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FPGA Kit Detects USB Type-C Configuration Channel Signals

FPGA Kit Detects USB Type-C Configuration Channel Signals

Using a Zynq FPGA kit from Xilinx, you can set up a procedure for decoding the USB Power Delivery data that’s transferred over the Configuration Channel signal line via biphase mark coding.

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Adoption of USB Type-C connector technology, along with the new USB Power Delivery (USB PD) specification, has been significant and swift. Many leading companies now support the new technology, and it’s already available on existing microcontrollers or with FPGAs for early adopters.

USB PD uses USB Type-C port's Configuration Channel (CC) signal line as a medium of transport for its power negotiations and alternate modes. The USB PD physical layer uses biphase mark coding (BMC) to transfer data over this CC signal line. The challenge is to decode the USB PD BMC data in a FPGA setup.

1. In biphase mark coding, there’s a signal transition every bit-unit time as well as a second transition in the middle when a 1 is transmitted.

The USB Power Delivery (USB PD) physical layer employs the BMC scheme in its physical layer to transmit USB PD messages, with dc-coupled baseband signaling on the CC line to transmit data (ref. 1, chapter 5). In BMC coding (Fig. 1), there’s a transition every bit-unit time and a second transition in the middle when a 1 is transmitted.

The voltage swing of this BMC signals on the CC line is defined as “vSwing” in the range of ≈0 V to ≈1.1 V by the USB PD specification. The specification also defines the center or midpoint voltage of the pulse as close to half of “vSwing.” Thus, a comparator and a reference voltage that indicates the midpoint is required to convert this BMC signal from the analog domain to the digital domain (Fig. 2).

2. To convert the BMC signal from the analog to the digital domain, a comparator can match the signal to the reference voltage at the midpoint of the voltage swing.

The circuit converts a given BMC signal over the CC signal line to a 0 or 1 that’s readable by “soft logics,” which can then collate these bits to form the actual USB PD packet received. Most of the FPGA families have low-voltage differential-signaling (LVDS) I/O as an option in their configurable I/O options.

Therefore, the comparator required for USB PD BMC signaling can be created on a FPGA’s LVDS I/O by feeding a fixed reference voltage (Fig. 3). Since CC data signals swing between 0 and 1.1 V, and for easier understanding and setup, a mid-point closer to ≈0.55 V will be used as a reference input for one of the LVDS pins.

3. A fixed reference voltage from the FPGA's LVDS I/O pin can be used with the comparator.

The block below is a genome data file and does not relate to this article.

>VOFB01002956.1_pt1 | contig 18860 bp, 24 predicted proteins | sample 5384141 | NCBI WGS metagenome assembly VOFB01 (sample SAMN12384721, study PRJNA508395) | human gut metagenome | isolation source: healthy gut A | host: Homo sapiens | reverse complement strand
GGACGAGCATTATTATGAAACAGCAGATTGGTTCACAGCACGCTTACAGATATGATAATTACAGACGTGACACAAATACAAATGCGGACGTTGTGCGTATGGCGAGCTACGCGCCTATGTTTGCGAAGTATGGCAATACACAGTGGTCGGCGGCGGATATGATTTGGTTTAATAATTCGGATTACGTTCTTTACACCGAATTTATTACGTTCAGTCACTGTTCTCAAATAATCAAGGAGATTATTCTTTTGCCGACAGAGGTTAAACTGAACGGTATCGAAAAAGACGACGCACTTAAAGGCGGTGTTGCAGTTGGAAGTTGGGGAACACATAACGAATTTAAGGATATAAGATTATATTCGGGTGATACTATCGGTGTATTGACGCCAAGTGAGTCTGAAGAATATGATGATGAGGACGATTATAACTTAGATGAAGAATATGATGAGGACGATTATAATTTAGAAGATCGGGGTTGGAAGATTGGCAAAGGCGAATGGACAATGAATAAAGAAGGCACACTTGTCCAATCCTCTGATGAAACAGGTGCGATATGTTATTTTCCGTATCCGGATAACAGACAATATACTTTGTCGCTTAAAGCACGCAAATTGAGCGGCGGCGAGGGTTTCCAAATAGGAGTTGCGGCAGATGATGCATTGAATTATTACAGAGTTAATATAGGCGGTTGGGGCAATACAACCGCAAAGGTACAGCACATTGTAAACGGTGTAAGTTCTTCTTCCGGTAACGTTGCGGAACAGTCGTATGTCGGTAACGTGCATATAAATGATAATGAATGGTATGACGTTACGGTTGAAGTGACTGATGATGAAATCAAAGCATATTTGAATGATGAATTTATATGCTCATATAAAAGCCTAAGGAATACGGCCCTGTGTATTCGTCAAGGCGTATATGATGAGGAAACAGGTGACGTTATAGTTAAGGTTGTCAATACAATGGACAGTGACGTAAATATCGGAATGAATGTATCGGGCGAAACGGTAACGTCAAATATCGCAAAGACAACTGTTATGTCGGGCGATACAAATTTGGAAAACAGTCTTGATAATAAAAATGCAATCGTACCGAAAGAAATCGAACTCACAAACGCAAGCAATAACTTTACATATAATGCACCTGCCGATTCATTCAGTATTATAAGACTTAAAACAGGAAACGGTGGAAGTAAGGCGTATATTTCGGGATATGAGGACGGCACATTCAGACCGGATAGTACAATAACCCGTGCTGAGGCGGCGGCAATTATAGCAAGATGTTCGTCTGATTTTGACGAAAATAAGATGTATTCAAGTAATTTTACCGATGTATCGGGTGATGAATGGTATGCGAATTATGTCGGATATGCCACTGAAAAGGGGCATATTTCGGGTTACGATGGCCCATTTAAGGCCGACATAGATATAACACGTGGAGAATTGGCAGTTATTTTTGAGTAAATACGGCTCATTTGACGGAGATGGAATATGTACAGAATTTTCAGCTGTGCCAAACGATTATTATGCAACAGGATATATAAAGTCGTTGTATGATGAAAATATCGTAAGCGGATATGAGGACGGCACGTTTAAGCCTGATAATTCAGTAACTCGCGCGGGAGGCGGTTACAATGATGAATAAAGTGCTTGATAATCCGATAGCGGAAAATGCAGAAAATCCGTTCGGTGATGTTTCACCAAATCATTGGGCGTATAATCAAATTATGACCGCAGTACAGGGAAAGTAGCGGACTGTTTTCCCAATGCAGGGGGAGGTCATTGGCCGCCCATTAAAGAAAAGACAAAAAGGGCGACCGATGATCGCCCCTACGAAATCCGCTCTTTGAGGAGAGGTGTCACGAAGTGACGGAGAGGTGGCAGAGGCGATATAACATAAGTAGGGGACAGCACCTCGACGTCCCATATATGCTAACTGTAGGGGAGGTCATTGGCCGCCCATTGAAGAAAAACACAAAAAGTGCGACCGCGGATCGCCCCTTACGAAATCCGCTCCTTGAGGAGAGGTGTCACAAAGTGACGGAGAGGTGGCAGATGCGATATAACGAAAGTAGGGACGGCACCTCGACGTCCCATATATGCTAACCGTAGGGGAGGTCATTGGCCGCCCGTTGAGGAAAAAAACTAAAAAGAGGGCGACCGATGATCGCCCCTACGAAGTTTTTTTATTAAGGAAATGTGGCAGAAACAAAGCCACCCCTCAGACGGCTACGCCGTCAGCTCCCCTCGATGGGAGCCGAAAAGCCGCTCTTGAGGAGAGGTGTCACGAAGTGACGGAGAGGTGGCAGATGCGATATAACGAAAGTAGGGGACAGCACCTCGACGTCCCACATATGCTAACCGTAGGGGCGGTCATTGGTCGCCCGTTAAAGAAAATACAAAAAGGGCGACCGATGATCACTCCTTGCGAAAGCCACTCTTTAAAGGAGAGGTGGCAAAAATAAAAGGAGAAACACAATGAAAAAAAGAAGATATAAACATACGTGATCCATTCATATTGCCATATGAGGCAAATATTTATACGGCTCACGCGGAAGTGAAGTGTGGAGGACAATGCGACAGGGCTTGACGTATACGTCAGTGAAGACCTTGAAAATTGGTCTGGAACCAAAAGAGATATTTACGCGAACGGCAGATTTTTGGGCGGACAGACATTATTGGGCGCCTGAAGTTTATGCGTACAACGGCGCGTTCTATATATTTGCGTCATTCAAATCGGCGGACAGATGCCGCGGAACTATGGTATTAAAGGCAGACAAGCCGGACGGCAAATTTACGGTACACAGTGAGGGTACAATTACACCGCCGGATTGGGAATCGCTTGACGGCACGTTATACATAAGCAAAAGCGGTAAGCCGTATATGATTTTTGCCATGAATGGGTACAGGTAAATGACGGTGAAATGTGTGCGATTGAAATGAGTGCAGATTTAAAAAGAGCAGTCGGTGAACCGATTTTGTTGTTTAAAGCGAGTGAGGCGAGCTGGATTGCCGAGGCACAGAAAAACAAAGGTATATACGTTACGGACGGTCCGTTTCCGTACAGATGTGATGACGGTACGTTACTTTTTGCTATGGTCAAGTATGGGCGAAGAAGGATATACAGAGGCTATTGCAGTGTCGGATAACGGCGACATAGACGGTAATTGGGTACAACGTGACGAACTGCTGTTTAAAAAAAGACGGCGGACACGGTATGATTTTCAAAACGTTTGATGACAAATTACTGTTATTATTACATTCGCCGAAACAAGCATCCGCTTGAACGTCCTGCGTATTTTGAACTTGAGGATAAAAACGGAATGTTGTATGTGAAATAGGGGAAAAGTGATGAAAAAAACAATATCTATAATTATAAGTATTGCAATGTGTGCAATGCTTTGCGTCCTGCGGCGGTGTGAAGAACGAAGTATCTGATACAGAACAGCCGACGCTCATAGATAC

Step 1: Xilinx Zynq design of USB Type-C/USB PD BMC signaling

An FPGA-based system would be well-suited to explore using LVDS I/O to implement decoding of BMC signaling. The Xilinx Zynq combines programming logic and programming systems to implement and verify new technologies such as the USB Type-C/USB PD; here, we’ll use the Avnet MicroZed board based on the Xilinx Zynq platform. The circuit in Figure 4, based on the MicroZed Breakout Carrier Card Hardware User Guide2 uses Zynq’s Bank 34 T10/T11 differential pair to demonstrate BMC signal decoding.

4. The Xilinx Zynq’s Bank 34 T10/T11 differential pair is used to demonstrate BMC signal decoding, based on a circuit in the MicroZed Breakout Carrier Card Hardware User Guide. The photo shows the actual setup using MicroZed (also see Ref. 4).

Using the Xilinx Vivado design suite,3 the reference voltage and the BMC signal are mapped as differential signals using the “util_ds_buf” library (Fig. 5). The Utility Differential Signaling Buffer generates buffers to bring off-chip differential signals into the USB Type-C IP for packetizing and processing the BMC data.

5. The USB Type-C IP design with differential signaling in the Vivado design suite maps the reference voltage and the BMC signal as differential signals.

Step 2: Setting up LVDS I/O pins

After creating the design, the next step is to set up the constraints and map differential pairs pins connected to utils_ds_buf to the appropriate Zynq pins, here with differential pair LVDS_0_P (T11/T10) of Bank 34 selected (Fig. 6).

Having successfully set up necessary constraints and design in Vivado, the next step is to generate the bit stream and program on the board to see the BMC signals in digital domain. Additional debug mechanisms can be added to monitor the signal received in methods detailed by Vivado guides.

6. Vivado is used to set up the LVDS I/O constraints to the appropriate Zynq pins for the CC signal and reference. (Click image to enlarge)

While the CC signal can be received in a system with simple capabilities such as a comparator, there are additional functions, including connect/disconnect detection, transmit logic, and BMC eye-diagram quality, that should be implemented for a fully functional USB Type-C/USB PD system.

Rajaram Regupathy holds a master’s degree in software systems from the Birla Institute of Technology & Science (BITS) in Pilani, India, and has 15 years of professional experience in developing firmware and system software embedded products. He has worked on USB technology from USB 1.1 to USB Type-C for leading semiconductor companies like Oki Semiconductor, NXP, ST-Ericsson, and Cypress Semiconductor, and has written three books about USB technology. He also has experience with other connectivity technologies like smart-card protocols (ISO7816, EMV), Bluetooth, and language processing tools.


1. USB Power Delivery Specification, Revision 3.1

2. MicroZed Breakout Carrier Card User's Guide.

3. Xilinx Vivado Design Suite

4. USB C-Thru

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